Jamey: Sure, first of all, our view on telemedicine is that it should be integrated into the daily practice of care. There are thousands of specialties out there and all of them can integrate some aspect of telemedicine. We look at it as the new stethoscope. When people started using a stethoscope did they say “well, how are we going to bill for this?” No, they used it as a way to improve care and they saw a function for it. Now every doctor has one strung around their neck. We feel the same can be true about telemedicine, and when it comes to the different modalities we look at it as creating an enablement for the existing care continuum. And it can be integrated in that continuum. And it can be used as a care coordination tool.
There’s literally thousands of different use cases for it. We were just at a CNO conference a few weeks back, and we learn something every time we speak to someone about how they might want to use it. People are using it to prevent patient falls out of beds, and they’re using it for patient falls out of chairs too—that’s called tele-sitting. There are different technologies that can be used to ascertain whether a patient is moving out of bed, using motion detection software and things like that to enable that to happen. There’s obviously tele-stroke and tele-psych—all those different specialties that help not only to save lives, but also the big decision in tele-stroke is do I or do I not push TPA, which is the clot-busting drug, and there is very much a golden hour concept. If you can speed access to a neurologist, or if you’re in a hospital where they don’t have access to a neurology on-call panel, and you can provide it, that hospital can become an accredited stroke center. We actually have a deal here in Los Angeles with Avanti hospitals, which is an inner city urban hospital, because by the way, while everyone talks about the applicability of telemedicine in rural environments, there are just as many medical deserts in some of our nation’s biggest cities today. That has to do with hospital payer mix and serving under-served patient populations, and again it’s just another health care disparity that we as a company want to solve.
We brokered a deal between Avanti and University of Southern California, so that Avanti could get tier 1 academic stroke consults in their facility, the patient gets to stay in the community, as opposed to being transferred out to a higher level of care, and patients who can stay in their community and in their support network have better outcomes. Studies have shown that. So from our perspective, there are those applications for it clinically, and then there’s other collaborative applications for the video platform once it’s in place.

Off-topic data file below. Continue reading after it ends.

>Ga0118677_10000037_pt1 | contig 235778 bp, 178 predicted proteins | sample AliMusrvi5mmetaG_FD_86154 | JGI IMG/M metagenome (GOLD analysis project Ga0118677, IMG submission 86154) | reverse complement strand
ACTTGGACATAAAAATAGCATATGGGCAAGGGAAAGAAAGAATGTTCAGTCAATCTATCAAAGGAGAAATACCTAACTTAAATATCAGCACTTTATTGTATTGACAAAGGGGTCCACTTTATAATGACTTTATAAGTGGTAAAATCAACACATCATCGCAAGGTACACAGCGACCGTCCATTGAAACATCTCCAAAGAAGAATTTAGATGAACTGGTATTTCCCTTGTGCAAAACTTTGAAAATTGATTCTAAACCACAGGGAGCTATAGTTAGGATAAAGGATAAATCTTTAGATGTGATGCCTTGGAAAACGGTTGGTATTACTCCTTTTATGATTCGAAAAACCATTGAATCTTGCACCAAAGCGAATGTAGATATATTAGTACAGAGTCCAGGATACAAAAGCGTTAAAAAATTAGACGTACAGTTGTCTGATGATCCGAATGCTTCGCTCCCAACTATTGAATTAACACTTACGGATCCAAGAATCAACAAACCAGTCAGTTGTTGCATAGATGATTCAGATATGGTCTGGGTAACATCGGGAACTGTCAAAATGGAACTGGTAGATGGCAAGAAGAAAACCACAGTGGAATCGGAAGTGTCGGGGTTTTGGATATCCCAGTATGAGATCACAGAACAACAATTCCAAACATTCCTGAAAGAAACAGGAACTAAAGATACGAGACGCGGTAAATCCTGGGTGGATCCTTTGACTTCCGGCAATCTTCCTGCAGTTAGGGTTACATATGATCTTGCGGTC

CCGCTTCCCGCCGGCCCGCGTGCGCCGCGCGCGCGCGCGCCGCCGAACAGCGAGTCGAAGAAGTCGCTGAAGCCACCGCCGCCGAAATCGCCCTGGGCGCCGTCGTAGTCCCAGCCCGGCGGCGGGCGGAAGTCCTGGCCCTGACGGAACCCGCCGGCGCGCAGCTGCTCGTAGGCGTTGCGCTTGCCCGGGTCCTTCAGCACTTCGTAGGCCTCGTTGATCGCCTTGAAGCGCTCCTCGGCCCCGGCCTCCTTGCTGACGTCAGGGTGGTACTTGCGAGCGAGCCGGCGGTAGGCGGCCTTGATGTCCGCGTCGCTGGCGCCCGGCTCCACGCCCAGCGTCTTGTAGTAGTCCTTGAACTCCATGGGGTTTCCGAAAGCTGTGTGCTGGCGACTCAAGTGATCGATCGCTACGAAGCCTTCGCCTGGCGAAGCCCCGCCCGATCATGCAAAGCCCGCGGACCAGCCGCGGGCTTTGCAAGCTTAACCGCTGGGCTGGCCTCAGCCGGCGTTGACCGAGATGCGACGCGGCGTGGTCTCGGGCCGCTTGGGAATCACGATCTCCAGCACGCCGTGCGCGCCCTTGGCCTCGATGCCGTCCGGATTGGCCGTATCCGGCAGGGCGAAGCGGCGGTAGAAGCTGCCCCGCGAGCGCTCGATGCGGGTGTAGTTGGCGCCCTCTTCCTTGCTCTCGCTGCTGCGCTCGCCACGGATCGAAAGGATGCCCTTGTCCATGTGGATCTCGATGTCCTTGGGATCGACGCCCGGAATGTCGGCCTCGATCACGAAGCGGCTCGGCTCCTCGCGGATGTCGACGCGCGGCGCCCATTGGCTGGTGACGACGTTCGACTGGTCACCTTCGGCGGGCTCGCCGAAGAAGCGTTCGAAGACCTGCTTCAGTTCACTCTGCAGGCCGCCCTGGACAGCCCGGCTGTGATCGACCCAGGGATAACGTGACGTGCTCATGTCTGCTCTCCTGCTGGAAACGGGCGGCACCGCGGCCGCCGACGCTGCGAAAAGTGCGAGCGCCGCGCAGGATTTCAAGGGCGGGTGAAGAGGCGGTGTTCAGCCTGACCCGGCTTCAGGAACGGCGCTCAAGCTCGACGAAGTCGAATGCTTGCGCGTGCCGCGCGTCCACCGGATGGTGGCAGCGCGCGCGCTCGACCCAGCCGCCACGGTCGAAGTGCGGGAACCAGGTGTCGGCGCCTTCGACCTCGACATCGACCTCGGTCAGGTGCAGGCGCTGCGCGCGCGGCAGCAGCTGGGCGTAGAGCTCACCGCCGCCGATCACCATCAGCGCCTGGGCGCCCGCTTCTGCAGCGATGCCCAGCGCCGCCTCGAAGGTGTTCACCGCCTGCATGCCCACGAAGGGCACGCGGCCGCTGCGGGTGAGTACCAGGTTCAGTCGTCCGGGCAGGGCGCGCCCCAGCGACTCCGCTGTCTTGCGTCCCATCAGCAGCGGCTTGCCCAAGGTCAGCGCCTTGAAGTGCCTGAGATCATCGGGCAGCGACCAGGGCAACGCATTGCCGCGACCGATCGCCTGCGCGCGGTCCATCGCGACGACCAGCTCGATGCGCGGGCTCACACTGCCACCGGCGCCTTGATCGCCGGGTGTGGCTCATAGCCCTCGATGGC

During the last nursing shortage, there were a lot of nurses who came off the bench, who were highly qualified and very good, but they’re now retiring for good or they don’t want to work in a clinical environment anymore. So what are our hospitals in the US left with? Nurses fresh out of nursing school, and nurses from foreign nursing programs. And so what happens when that nurse is in a situation that they don’t understand how to handle? We were asked if our platform could be used for tele-mentoring. If a nurse has a difficult needle stick or has to put someone in restraints and they haven’t done it before, could they do that by using the platform and bringing in some of these very experienced nurses over tele-med? And the answer is yes. So whether you’re taking a home health or population health approach and integrating telemedicine into that, putting remote patient monitoring, using pulse oximeters, thermometers, stethoscopes, etc… plugging those in and using an iPad to bring all that data back and having people monitor it, and then having that launch a telemedicine call, and then having that telemedicine call dictate where the patient goes – i.e. do I keep them at home, is it an antibiotic that needs to be prescribed and link into their local pharmacy, or do I need to bring them into the facility for something that’s more acute, or do I drive them do an urgent care center – that care coordination activity alone can save the healthcare system billions of dollars. Why does an ER doctor need to see someone with the flu? They don’t.